There could be no act more appropriate for a sit down on some warm grass than the Secret Sisters, equipped as they are with so much Georgian bonhomie that you can almost taste the apple pie. Their love for all things Hank, expressed in old-time country harmonies and slow-burning ballads, sets the tone for the next few hours: laid-back, sultry Americana, and a few new, original pieces which hint at plenty of burgeoning songwriting ability. Caitlin Rose continues the Americana theme with her songwriterly country songs, a bit like a Nashville KT Tunstall. Equipped with a smooth, precise backing band, as the set develops Rose’s diva-ish tendencies become more apparent, digging deep into emotional strands and at moments coming across as a guitar-wielding Dolly replacement.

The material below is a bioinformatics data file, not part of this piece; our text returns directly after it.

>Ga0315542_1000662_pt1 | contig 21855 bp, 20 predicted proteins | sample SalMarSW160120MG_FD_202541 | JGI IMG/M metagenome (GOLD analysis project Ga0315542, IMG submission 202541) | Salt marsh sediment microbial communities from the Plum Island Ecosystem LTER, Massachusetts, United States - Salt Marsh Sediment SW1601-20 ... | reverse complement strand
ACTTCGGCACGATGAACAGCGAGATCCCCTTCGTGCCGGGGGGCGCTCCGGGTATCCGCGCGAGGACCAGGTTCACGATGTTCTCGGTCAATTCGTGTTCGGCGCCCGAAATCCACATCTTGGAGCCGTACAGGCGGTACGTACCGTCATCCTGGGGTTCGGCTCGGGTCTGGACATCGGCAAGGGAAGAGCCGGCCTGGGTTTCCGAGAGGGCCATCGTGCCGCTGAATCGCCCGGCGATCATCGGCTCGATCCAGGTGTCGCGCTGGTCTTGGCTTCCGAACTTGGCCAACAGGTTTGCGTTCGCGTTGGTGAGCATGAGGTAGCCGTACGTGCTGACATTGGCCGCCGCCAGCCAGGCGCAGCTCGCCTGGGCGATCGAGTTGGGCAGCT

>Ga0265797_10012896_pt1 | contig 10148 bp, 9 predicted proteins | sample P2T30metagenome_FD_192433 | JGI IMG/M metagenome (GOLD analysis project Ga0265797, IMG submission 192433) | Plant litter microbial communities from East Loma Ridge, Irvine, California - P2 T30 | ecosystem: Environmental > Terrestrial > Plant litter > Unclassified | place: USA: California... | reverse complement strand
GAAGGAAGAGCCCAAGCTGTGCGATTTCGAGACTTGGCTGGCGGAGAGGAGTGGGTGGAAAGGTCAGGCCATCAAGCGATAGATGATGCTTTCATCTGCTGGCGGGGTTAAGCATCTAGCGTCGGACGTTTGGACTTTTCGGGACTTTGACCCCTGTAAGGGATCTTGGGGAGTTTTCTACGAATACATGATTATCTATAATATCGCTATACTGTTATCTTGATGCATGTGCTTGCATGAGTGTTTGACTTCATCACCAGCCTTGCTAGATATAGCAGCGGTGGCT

The girls continue showing how its done with dreamy Californian beach-beaters Best Coast a perfect complement to the cloud-free sky. Somewhat more grunged-up than on record, the essence of their sound remains the dreamy vocals of of Bethany Cosentino; if they don’t deliberately set out to sound as if they’re trapped in a ’50s Venice beachfront diner jukebox, then it’s an amazing coincidence. A quick jaunt back to the wonderful Garden Stage for arguably the highlight of the day, tUnE-yArDs. Essentially the solo project of Connecticutian Merrill Garbus, the set revolves around the live recording and layering of looped samples. But this is as far away from the usual singer-songwriter rhythm guitar/solo guitar loop pedal usage as it’s possible to be. Equipped with nothing more than a floor tom, electrified ukelele and extraordinary voice, the songs start with such random yelps and thumps that the listener’s ear can barely credit that anything resembling conventional music will coalesce. But slowly, like the emergence of a baby platypus from its egg, melodies and rhythms that are not only recognisable, but utterly beautiful and compelling, emerge. A masterclass of microtones and almost infinitely small beat fragments, which perhaps explains the strong African flavour of tracks like ‘Bizness’, there’s plenty to keep both the brain and the feet active throughout the set. Garbus is a quite unique voice in modern music, and hopefully she has a long and fruitful career ahead of her.